Chiasm of Luke’s Crucifixion Account

Chiasm of Luke’s Crucifixion Account April 3, 2004

Luke’s account of the crucifixion is organized in a neatly chiastic form:

A. Simon of Cyrene carries Jesus’ cross, 23:26
B. Women follow Jesus, beating their breasts, 23:27-31
C. Criminals crucified with Jesus, 23:32-33
D. Jesus forgives mockery and abuse, 23:34-38
C’. One criminal mocks Jesus, the other believes, 23:39-43
B’. Events of Jesus’ death lead crowd to beat their breasts; women stand at a distance, 23:44-49
A’. Joseph of Arimethea puts Jesus in his own tomb, 23:50-56

Several things emerge from the parallels here. First, the whole scene is framed by brief views of two men who do not go along with the people who have agreed to put Jesus to death. Simon and Joseph are both from outside Jerusalem, and both display a remarkable degree of devotion to Jesus. Simon’s devotion is more symbolic than intentional; there is no sign that he’s a real disciple, but he’s the only one in the book of Luke who actually does what Jesus exhorts His disciples to do ?Etaking up the cross. Joseph is a pious Jew, like Elizabeth, Zecharias, Simeon, and Anna in the “infancy narratives,” one who is waiting for the kingdom and apparently associates Jesus with the coming of the kingdom.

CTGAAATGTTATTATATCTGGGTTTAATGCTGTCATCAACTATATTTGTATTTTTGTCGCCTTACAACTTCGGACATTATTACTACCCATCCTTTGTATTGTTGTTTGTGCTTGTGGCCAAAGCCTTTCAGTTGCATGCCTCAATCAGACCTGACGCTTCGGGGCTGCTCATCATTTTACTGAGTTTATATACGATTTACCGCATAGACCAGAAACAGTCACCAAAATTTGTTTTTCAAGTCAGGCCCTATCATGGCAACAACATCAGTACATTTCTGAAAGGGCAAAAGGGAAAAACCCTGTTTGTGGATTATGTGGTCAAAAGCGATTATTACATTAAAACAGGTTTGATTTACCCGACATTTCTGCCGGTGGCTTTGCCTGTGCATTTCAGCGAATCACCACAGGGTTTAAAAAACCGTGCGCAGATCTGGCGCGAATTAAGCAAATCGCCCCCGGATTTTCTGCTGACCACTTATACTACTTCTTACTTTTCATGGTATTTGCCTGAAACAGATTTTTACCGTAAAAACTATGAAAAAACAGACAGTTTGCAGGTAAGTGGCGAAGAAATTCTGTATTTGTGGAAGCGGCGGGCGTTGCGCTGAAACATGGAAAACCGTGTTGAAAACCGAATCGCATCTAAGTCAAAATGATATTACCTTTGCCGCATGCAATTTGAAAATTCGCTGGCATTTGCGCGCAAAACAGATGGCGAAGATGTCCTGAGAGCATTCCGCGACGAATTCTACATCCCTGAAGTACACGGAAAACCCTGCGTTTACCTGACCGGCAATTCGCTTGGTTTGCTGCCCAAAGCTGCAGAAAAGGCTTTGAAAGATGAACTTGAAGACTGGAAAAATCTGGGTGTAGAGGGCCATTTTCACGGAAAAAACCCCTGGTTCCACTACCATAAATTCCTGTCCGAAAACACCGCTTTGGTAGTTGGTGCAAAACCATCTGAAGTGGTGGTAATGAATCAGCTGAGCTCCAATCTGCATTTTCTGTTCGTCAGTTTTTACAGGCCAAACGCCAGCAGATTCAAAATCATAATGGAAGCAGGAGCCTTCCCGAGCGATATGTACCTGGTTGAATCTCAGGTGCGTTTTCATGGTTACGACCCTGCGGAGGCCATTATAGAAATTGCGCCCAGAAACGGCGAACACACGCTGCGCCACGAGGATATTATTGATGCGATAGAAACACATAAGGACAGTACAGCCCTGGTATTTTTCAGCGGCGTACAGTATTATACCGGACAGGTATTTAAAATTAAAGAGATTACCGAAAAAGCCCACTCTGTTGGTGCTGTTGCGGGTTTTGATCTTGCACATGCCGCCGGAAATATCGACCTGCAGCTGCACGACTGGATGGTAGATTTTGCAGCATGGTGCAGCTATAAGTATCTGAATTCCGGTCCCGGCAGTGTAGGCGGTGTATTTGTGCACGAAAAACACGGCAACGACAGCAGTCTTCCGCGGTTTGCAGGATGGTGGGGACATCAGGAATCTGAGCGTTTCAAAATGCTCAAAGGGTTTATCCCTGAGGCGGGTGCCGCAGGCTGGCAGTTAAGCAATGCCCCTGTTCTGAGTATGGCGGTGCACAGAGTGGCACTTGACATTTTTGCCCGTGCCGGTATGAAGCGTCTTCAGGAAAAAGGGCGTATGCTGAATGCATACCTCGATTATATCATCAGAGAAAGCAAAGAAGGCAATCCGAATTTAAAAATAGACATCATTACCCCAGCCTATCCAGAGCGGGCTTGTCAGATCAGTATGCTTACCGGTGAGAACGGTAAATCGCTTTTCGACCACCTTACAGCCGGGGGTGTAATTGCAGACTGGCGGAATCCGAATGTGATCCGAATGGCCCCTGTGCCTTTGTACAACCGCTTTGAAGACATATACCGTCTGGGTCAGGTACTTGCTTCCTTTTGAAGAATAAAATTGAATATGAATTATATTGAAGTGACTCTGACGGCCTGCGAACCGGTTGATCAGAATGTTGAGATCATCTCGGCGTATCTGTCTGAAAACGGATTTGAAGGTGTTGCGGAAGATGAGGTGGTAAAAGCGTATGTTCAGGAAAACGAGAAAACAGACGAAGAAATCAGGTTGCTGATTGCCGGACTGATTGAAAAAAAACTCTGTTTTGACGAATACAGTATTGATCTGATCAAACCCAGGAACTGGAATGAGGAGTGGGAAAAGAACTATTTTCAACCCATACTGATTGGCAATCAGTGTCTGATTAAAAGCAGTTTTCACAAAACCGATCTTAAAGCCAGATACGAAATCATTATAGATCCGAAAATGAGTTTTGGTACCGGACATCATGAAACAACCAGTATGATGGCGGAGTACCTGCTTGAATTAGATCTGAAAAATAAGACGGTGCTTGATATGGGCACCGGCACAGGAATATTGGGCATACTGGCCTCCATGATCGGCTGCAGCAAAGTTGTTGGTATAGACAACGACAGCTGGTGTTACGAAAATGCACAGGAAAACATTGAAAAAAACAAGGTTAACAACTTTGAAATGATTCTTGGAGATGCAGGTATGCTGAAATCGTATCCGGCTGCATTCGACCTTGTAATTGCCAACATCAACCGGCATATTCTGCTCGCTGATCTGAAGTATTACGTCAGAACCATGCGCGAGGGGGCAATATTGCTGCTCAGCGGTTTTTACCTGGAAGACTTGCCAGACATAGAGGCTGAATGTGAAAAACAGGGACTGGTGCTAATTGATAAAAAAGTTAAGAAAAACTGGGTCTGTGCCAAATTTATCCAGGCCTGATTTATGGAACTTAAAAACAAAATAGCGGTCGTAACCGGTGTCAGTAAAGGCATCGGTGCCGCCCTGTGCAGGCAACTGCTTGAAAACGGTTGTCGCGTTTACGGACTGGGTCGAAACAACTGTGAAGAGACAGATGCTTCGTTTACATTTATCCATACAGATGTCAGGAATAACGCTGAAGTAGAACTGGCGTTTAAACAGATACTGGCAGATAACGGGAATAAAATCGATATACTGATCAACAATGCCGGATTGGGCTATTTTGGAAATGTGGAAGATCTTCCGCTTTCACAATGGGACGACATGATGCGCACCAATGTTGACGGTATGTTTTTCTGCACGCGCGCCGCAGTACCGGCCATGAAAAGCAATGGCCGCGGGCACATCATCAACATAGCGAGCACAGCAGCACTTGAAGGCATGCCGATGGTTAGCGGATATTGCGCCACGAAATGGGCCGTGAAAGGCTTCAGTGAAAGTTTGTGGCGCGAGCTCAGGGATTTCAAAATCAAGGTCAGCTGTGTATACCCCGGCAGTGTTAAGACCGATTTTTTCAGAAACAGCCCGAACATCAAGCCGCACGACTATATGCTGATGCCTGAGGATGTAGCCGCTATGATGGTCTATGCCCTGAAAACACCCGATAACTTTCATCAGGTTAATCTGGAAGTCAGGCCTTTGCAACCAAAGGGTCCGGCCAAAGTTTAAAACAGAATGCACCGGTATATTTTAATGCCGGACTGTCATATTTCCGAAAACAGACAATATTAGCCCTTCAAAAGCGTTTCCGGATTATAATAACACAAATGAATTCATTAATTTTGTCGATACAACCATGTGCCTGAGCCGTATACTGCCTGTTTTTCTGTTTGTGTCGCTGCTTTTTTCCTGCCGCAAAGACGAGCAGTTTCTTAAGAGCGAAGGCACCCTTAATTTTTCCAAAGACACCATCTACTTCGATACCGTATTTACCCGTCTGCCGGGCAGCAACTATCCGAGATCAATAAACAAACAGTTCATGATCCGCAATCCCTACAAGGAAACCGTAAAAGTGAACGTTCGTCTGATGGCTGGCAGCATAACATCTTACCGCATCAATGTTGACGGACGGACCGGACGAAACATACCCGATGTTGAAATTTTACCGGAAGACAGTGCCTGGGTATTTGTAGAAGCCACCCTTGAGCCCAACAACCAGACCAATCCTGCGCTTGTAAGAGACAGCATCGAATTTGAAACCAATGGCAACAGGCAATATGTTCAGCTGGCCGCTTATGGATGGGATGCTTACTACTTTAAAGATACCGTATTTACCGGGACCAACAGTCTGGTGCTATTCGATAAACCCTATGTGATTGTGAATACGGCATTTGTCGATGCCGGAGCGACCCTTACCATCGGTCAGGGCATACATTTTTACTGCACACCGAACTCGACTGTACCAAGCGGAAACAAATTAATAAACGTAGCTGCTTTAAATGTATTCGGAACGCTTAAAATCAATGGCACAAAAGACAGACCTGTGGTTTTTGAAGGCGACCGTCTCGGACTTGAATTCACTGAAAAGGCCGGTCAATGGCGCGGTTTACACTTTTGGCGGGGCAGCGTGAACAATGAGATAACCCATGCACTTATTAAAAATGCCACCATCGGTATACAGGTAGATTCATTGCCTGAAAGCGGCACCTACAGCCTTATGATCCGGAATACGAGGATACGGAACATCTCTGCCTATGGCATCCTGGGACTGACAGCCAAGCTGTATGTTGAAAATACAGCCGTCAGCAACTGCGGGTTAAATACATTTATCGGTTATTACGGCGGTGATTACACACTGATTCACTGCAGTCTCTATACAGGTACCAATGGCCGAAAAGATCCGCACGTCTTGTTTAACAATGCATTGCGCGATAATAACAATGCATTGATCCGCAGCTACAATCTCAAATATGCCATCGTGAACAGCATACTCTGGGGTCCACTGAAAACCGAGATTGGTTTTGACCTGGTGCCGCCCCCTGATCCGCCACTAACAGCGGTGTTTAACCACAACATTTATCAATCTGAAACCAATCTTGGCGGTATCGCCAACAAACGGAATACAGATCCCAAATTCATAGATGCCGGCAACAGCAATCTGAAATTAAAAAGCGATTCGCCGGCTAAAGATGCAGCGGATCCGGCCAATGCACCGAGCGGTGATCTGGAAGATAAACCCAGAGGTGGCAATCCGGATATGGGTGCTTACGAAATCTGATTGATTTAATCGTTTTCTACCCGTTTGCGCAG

Second, the B sections help to frame the account with references to people mourning over what is happening to Jesus. The women’s mourning in vv 27-31 foreshadows the mourning of the people after the death of Jesus, and both together forshadow the great act of repentance at Pentecost in Acts 2. The parallel between Jesus’ warning about the coming destruction of the city (v 29) and the circumstances surrounding the crucifixion (vv 44ff) suggest that the darkness and veil-rending at the time of the crucifixion is a foreshadowing of AD 70, or that the death of Jesus is in fact the destruction of the true temple –
“destroy this temple.”

Finally, the center of the whole passage focuses on Jesus’ forgiveness and the mockery of Jesus by the Jews and Romans. Intriguingly, Jesus extends forgiveness for “what they do” before we KNOW “what they do.” The mockery is recorded after the forgiveness. This sets the mockery in the context of a kind of pre-emptive divine forgiveness. Within the context of the whole passage, the forgiveness points to two things: first, a delay in the final destruction of the city (the B sections) and, second, the reality of a remnant of faithful Jews (the A sections). These are the results of the forgiveness extended by Jesus, results that become more evident in Acts.

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